The Kurds, most of whom live in Turkey, Iran, Iraq and Syria, have been consolidating their territory during battles with the IS as a step to statehood, a goal they have been pursuing since a century ago. It is also a goal seen by the four countries, especially Turkey, as an imminent threat to their own territorial integrity.

"Turkey and Iran share a similar goal -- to prevent the establishment of an independent Kurdish state on their common border, as well as fighting Kurdish insurgent parties which they believe have bases in the Kurdish autonomous region in northern Iraq and Syria," Iraqi political analyst Nadhim al-Jubouri said.

In September, the Kurdish autonomous region in Iraq held a referendum with more than 90 percent votes cast in favor of independence. The result angered Baghdad and almost all stakeholders in the Middle East that want to maintain the balance of power.

"There are catastrophic consequences for the Kurdish region after the referendum as the Kurds lost much of their gains ... since 1991," said Ibrahim al-Ameri, a political analyst in Iraq. One of the losses was the resignation of Kurdish leader Masoud Barzani in November 2017.

Fearing that the separatist sentiment of the Kurds in Syria could infiltrate Turkey, inspiring millions of Kurds living there to seek independence, Ankara is striving to address the problem and protect its territorial integrity in the post-IS period.

Russia, on the other hand, has delicately kept the balance of power with various countries and factions by fostering peace talks, obtaining as much support as possible to cement its interest in the region.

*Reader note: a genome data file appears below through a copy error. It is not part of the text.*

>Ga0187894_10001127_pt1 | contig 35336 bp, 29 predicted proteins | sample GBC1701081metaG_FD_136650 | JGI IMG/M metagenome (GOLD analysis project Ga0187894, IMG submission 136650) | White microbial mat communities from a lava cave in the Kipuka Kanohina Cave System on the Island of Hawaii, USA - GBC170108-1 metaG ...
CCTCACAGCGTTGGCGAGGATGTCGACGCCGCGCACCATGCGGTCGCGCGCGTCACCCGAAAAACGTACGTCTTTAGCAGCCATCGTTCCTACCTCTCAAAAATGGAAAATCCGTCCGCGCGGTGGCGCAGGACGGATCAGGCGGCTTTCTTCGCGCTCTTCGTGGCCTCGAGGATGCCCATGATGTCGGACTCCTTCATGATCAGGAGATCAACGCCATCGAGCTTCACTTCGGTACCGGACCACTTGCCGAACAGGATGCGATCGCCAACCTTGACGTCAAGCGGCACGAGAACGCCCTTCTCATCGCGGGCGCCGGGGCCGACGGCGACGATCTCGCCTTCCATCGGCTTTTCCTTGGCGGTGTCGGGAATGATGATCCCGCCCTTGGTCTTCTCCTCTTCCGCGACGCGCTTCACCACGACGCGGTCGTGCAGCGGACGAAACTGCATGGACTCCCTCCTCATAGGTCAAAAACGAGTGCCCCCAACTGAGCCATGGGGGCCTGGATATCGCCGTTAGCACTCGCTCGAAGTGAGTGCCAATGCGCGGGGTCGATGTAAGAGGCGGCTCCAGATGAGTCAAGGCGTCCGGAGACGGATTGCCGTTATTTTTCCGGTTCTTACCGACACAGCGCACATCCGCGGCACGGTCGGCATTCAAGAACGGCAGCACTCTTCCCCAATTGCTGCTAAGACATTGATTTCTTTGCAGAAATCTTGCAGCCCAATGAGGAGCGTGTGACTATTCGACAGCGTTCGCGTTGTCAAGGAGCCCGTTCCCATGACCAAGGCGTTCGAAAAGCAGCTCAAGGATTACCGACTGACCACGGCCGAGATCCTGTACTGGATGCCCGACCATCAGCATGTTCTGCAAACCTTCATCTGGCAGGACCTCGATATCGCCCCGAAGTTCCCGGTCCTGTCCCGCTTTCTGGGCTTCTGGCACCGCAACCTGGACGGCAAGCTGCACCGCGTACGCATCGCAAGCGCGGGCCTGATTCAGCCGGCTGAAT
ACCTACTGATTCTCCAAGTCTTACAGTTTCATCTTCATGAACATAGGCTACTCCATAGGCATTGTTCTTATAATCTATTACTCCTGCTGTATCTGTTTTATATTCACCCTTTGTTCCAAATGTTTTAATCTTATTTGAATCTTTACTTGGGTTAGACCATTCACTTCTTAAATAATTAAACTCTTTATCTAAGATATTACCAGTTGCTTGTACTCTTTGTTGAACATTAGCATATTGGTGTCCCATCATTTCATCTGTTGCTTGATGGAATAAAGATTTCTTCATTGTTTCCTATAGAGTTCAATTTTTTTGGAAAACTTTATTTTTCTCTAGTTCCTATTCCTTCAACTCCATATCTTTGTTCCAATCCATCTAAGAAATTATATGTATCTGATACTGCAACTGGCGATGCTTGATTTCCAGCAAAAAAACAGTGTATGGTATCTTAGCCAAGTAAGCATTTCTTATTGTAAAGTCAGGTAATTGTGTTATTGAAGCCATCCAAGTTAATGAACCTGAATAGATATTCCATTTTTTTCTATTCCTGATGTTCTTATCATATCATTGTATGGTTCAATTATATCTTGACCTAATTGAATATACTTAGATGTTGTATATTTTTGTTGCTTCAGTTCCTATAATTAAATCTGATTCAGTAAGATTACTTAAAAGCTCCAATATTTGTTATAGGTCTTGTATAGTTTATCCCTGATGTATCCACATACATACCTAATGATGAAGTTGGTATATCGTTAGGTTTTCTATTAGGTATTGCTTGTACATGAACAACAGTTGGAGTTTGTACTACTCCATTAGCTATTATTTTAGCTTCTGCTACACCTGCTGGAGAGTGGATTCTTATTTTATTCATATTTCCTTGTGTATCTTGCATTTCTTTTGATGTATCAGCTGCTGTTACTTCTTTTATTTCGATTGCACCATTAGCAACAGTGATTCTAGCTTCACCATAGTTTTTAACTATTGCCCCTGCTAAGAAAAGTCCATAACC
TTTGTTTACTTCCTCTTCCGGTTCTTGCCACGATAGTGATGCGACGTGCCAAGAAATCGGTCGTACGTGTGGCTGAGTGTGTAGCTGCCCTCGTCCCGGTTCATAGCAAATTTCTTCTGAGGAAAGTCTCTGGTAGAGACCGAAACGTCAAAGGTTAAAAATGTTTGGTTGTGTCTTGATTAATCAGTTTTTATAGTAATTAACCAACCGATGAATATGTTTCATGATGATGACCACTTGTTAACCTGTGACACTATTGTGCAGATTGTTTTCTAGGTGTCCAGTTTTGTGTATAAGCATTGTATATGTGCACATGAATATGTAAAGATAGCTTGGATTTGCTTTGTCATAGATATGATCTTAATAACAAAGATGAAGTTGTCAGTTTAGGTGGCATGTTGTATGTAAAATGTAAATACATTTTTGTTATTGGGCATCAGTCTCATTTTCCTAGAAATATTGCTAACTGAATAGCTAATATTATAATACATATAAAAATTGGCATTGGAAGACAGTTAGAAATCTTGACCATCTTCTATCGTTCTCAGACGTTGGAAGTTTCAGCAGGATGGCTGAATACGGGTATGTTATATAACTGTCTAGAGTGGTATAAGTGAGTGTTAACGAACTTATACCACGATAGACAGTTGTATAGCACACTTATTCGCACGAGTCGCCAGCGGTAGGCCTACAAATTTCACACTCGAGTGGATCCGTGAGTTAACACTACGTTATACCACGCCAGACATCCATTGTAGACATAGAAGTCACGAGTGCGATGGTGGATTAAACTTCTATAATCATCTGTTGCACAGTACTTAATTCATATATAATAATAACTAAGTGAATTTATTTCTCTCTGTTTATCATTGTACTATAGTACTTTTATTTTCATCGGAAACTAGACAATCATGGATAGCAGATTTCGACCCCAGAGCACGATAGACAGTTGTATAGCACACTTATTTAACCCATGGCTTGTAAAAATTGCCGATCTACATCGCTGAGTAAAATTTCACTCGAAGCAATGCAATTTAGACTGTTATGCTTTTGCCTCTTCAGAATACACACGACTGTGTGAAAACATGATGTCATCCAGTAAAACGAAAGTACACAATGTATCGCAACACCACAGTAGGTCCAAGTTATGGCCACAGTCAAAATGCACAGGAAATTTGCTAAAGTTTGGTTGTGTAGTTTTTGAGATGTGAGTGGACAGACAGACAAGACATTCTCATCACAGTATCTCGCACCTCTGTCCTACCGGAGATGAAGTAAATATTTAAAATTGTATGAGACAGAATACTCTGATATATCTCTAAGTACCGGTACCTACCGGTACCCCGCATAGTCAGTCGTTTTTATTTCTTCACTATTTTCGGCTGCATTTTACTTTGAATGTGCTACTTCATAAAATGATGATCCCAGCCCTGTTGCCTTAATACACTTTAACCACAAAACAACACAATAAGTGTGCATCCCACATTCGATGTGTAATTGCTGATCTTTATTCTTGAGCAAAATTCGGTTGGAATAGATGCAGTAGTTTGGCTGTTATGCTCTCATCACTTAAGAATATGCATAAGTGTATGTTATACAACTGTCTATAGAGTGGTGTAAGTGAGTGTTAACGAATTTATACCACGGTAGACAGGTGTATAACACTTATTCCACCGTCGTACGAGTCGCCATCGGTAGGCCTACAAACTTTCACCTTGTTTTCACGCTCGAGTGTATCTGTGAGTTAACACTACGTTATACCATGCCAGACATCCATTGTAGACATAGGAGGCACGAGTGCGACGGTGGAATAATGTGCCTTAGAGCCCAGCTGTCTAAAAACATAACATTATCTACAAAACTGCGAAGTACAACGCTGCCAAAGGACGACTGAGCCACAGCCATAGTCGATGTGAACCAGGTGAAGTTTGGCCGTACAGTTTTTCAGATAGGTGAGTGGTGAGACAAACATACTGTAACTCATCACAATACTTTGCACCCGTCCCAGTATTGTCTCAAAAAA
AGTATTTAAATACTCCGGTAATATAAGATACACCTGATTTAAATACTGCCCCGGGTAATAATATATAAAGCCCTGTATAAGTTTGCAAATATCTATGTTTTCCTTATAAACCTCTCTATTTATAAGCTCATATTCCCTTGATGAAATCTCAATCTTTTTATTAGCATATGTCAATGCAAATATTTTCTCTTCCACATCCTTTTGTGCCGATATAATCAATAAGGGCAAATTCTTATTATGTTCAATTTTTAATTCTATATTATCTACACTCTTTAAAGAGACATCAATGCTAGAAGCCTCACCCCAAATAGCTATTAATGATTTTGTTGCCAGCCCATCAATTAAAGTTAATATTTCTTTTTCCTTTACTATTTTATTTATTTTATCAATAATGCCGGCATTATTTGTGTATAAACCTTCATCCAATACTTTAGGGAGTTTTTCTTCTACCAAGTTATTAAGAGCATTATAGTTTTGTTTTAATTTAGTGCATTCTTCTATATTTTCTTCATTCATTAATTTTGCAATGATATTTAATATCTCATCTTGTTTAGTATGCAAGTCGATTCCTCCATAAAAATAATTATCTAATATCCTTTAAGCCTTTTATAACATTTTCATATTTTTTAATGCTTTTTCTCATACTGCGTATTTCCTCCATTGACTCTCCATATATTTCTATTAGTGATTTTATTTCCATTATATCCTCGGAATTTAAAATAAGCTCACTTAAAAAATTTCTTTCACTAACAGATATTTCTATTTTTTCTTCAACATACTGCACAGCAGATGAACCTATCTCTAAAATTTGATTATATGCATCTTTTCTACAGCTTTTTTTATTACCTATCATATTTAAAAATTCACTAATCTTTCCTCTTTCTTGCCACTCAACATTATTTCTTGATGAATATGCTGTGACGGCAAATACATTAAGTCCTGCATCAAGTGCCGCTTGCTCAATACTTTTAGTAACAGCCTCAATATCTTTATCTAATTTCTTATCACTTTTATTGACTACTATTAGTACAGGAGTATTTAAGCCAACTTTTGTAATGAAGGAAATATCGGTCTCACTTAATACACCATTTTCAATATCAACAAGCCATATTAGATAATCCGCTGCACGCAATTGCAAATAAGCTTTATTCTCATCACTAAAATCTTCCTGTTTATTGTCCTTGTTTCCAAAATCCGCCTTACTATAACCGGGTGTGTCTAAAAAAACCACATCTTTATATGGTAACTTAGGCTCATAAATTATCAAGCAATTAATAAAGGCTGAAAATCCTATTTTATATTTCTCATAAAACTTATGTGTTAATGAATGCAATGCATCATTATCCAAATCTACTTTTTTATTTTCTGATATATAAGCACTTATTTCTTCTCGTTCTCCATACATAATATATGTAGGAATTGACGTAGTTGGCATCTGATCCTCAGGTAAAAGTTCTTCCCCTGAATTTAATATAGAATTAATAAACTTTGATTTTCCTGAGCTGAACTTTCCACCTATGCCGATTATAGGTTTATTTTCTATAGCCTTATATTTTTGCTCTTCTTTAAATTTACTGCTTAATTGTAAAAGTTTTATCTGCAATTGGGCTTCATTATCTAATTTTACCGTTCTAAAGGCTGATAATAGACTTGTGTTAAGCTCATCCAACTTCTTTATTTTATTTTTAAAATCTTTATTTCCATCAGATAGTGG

According to Danura, given Washington's stance against the Kurdish independence referendum in Iraq, it will possibly give up on the Kurds in Syria in exchange for broad interests or any chance to spoil the plans of its rivals, especially Russia and Iran.


Since U.S. President Donald Trump was sworn in in January, he has threatened to scrap a nuclear deal struck between Iran and six world powers, including his own country, though the pact is widely seen as being conducive to regional peace and stability.

Trump made an unexpected decision to pick Saudi Arabia and Israel as his first overseas visit destinations after assuming presidency, revealing his ambition to improve Israel-Arab relations to forge an alliance against Iran.

However, his controversial decision to recognize Jerusalem as Israel's capital may jeopardize the interests of his allies and further endanger the balance of power in the region.

Closer and more open coordination between Israel and Saudi Arabia can be seen as a signal of increasing military pressure over the proxies of Iran throughout the Middle East, said Mehmet Akif Okur, a professor with Yildiz Technical University in Turkey.

"The perspective of Israel is clear. It sees Iran and its proxies (as) a threat of priority. Saudi Arabia shares the same feelings. In this context, Turkey may take a stand open to changeable positions, on an issue-by-issue basis," he added.

KEY WORDS: Islamic State